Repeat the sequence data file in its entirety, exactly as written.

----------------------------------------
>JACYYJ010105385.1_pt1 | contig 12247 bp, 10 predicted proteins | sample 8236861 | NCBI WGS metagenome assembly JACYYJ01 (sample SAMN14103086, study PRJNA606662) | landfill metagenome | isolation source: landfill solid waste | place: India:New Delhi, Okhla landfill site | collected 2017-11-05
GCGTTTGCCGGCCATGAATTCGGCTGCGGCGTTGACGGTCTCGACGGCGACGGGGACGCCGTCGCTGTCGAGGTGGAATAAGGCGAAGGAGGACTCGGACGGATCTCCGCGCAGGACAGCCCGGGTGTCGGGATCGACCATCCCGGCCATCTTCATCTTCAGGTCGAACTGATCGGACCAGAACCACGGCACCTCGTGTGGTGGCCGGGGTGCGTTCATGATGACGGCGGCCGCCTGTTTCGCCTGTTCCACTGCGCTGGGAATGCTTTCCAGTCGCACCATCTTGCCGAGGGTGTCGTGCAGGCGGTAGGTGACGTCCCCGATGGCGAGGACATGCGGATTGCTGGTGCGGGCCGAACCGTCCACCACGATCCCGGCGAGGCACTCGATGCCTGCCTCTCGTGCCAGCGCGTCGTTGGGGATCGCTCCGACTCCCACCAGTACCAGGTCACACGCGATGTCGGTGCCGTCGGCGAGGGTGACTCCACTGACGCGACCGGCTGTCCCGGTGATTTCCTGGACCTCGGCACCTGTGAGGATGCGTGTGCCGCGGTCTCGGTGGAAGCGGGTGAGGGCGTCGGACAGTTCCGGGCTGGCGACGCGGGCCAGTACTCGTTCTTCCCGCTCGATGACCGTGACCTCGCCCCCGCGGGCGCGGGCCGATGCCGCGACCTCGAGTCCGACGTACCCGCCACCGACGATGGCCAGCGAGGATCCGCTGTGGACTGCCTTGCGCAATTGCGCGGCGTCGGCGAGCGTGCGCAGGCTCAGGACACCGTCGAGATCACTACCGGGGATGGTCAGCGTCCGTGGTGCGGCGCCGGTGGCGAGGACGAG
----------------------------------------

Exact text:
>JACYYJ010105385.1_pt1 | contig 12247 bp, 10 predicted proteins | sample 8236861 | NCBI WGS metagenome assembly JACYYJ01 (sample SAMN14103086, study PRJNA606662) | landfill metagenome | isolation source: landfill solid waste | place: India:New Delhi, Okhla landfill site | collected 2017-11-05
GCGTTTGCCGGCCATGAATTCGGCTGCGGCGTTGACGGTCTCGACGGCGACGGGGACGCCGTCGCTGTCGAGGTGGAATAAGGCGAAGGAGGACTCGGACGGATCTCCGCGCAGGACAGCCCGGGTGTCGGGATCGACCATCCCGGCCATCTTCATCTTCAGGTCGAACTGATCGGACCAGAACCACGGCACCTCGTGTGGTGGCCGGGGTGCGTTCATGATGACGGCGGCCGCCTGTTTCGCCTGTTCCACTGCGCTGGGAATGCTTTCCAGTCGCACCATCTTGCCGAGGGTGTCGTGCAGGCGGTAGGTGACGTCCCCGATGGCGAGGACATGCGGATTGCTGGTGCGGGCCGAACCGTCCACCACGATCCCGGCGAGGCACTCGATGCCTGCCTCTCGTGCCAGCGCGTCGTTGGGGATCGCTCCGACTCCCACCAGTACCAGGTCACACGCGATGTCGGTGCCGTCGGCGAGGGTGACTCCACTGACGCGACCGGCTGTCCCGGTGATTTCCTGGACCTCGGCACCTGTGAGGATGCGTGTGCCGCGGTCTCGGTGGAAGCGGGTGAGGGCGTCGGACAGTTCCGGGCTGGCGACGCGGGCCAGTACTCGTTCTTCCCGCTCGATGACCGTGACCTCGCCCCCGCGGGCGCGGGCCGATGCCGCGACCTCGAGTCCGACGTACCCGCCACCGACGATGGCCAGCGAGGATCCGCTGTGGACTGCCTTGCGCAATTGCGCGGCGTCGGCGAGCGTGCGCAGGCTCAGGACACCGTCGAGATCACTACCGGGGATGGTCAGCGTCCGTGGTGCGGCGCCGGTGGCGAGGACGAG